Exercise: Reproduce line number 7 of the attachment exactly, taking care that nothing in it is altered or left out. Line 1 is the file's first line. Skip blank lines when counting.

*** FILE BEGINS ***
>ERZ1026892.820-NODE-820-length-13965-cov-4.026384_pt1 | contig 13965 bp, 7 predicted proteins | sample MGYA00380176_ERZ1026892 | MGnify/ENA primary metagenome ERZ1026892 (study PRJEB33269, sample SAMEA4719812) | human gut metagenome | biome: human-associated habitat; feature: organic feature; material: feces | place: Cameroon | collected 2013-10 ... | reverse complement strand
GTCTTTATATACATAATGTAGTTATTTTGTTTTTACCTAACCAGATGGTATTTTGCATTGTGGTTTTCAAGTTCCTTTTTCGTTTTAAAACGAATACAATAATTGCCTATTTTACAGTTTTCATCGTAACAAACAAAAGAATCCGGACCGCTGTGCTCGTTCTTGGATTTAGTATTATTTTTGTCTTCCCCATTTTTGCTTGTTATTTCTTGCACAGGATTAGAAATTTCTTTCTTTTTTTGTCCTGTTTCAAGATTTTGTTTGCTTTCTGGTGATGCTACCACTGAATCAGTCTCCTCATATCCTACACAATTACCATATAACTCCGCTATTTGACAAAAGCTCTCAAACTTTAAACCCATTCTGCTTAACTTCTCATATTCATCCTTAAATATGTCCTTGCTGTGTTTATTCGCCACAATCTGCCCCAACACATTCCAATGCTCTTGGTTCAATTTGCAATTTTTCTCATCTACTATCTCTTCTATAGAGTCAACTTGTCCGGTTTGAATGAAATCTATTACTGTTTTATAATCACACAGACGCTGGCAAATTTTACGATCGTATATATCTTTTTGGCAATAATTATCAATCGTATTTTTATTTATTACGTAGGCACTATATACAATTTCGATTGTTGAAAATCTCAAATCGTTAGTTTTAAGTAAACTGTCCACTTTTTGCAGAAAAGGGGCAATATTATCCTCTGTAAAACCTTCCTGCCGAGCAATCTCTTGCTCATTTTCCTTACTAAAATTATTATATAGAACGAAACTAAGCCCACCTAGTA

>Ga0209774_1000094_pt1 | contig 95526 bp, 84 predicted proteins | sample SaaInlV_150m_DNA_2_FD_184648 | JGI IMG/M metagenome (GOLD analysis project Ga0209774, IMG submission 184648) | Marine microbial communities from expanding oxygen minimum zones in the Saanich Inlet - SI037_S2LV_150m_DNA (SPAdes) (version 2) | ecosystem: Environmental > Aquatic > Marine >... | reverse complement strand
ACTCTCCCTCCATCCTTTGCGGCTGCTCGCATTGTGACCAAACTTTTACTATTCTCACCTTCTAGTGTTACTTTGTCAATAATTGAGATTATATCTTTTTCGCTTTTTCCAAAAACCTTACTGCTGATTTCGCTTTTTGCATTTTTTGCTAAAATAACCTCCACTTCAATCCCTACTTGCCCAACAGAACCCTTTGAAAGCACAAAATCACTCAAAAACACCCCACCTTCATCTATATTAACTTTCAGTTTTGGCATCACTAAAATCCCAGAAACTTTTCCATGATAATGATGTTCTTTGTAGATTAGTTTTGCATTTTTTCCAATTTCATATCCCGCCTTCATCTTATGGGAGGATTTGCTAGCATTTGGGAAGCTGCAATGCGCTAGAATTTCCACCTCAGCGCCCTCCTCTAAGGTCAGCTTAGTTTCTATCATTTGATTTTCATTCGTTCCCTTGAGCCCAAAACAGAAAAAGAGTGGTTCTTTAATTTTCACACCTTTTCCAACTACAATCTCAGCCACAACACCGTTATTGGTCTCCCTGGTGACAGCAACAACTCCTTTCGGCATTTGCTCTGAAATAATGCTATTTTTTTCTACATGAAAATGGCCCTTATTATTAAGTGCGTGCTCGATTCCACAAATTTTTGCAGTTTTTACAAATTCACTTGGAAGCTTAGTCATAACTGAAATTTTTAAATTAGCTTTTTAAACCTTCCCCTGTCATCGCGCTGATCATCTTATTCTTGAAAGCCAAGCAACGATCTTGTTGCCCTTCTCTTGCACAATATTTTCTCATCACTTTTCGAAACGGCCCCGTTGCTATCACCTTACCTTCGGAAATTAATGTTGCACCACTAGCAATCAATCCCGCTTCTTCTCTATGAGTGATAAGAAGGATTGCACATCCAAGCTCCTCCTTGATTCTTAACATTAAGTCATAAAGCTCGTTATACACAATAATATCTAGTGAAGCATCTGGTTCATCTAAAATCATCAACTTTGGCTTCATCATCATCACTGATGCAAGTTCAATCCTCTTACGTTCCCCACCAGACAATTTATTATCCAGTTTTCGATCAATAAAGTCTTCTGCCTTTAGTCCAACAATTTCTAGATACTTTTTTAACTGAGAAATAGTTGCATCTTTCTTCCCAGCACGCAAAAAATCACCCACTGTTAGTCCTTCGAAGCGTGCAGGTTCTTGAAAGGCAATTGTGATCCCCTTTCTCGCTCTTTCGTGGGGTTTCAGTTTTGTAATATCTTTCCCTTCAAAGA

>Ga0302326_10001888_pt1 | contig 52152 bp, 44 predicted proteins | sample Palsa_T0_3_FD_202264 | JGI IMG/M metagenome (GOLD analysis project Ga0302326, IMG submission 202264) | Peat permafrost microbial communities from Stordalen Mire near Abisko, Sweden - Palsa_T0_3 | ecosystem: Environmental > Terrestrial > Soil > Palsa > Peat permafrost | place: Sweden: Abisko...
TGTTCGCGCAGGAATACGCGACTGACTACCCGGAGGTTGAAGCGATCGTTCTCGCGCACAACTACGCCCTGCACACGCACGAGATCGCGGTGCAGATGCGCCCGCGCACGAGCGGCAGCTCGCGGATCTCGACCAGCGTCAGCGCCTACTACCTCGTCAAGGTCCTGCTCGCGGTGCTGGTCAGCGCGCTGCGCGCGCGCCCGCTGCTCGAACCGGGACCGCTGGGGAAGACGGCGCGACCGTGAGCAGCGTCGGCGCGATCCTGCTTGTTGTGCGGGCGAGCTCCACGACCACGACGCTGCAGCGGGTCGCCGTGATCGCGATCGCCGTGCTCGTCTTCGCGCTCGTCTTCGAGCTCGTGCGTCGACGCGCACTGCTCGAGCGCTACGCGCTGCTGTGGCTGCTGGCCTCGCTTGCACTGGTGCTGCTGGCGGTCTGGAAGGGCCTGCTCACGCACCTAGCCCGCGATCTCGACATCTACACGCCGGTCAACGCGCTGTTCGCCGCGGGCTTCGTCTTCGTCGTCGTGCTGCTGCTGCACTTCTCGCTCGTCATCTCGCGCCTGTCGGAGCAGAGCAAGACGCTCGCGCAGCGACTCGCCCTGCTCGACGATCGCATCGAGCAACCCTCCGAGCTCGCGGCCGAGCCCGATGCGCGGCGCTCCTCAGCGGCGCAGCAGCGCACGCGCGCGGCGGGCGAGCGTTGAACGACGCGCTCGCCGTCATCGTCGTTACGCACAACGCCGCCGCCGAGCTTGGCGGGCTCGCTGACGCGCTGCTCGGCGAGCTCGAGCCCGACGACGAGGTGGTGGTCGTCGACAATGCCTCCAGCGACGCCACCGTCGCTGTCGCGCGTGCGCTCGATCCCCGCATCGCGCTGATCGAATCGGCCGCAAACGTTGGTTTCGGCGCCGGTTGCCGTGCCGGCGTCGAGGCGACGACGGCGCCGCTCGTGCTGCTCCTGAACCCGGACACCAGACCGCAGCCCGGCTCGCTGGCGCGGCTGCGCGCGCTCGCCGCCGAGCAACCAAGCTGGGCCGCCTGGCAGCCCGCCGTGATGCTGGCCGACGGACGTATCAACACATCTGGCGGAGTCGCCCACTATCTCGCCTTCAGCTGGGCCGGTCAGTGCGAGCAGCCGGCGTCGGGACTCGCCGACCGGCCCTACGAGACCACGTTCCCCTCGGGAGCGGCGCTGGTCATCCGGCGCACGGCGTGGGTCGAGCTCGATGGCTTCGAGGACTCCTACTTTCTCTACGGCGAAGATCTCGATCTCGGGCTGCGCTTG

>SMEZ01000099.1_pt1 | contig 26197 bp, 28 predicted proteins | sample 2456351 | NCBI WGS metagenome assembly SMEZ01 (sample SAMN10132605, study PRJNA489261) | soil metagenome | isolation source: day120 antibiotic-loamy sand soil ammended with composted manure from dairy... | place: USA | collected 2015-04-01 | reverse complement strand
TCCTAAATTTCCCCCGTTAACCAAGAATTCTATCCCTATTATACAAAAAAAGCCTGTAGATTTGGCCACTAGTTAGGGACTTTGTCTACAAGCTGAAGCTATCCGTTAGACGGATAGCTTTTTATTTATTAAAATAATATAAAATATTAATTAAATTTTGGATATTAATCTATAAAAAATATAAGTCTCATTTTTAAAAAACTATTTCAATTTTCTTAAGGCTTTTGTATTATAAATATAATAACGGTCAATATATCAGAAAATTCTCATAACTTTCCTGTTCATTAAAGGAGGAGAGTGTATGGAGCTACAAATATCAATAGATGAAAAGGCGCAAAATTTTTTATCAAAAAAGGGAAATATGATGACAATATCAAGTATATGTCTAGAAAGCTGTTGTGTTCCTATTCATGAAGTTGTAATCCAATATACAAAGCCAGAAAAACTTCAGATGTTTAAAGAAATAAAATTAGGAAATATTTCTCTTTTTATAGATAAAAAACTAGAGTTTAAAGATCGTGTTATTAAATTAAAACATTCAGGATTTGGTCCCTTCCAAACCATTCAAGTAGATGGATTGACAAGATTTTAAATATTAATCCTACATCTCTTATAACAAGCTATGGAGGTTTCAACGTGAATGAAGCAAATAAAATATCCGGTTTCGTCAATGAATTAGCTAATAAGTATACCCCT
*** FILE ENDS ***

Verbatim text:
>SMEZ01000099.1_pt1 | contig 26197 bp, 28 predicted proteins | sample 2456351 | NCBI WGS metagenome assembly SMEZ01 (sample SAMN10132605, study PRJNA489261) | soil metagenome | isolation source: day120 antibiotic-loamy sand soil ammended with composted manure from dairy... | place: USA | collected 2015-04-01 | reverse complement strand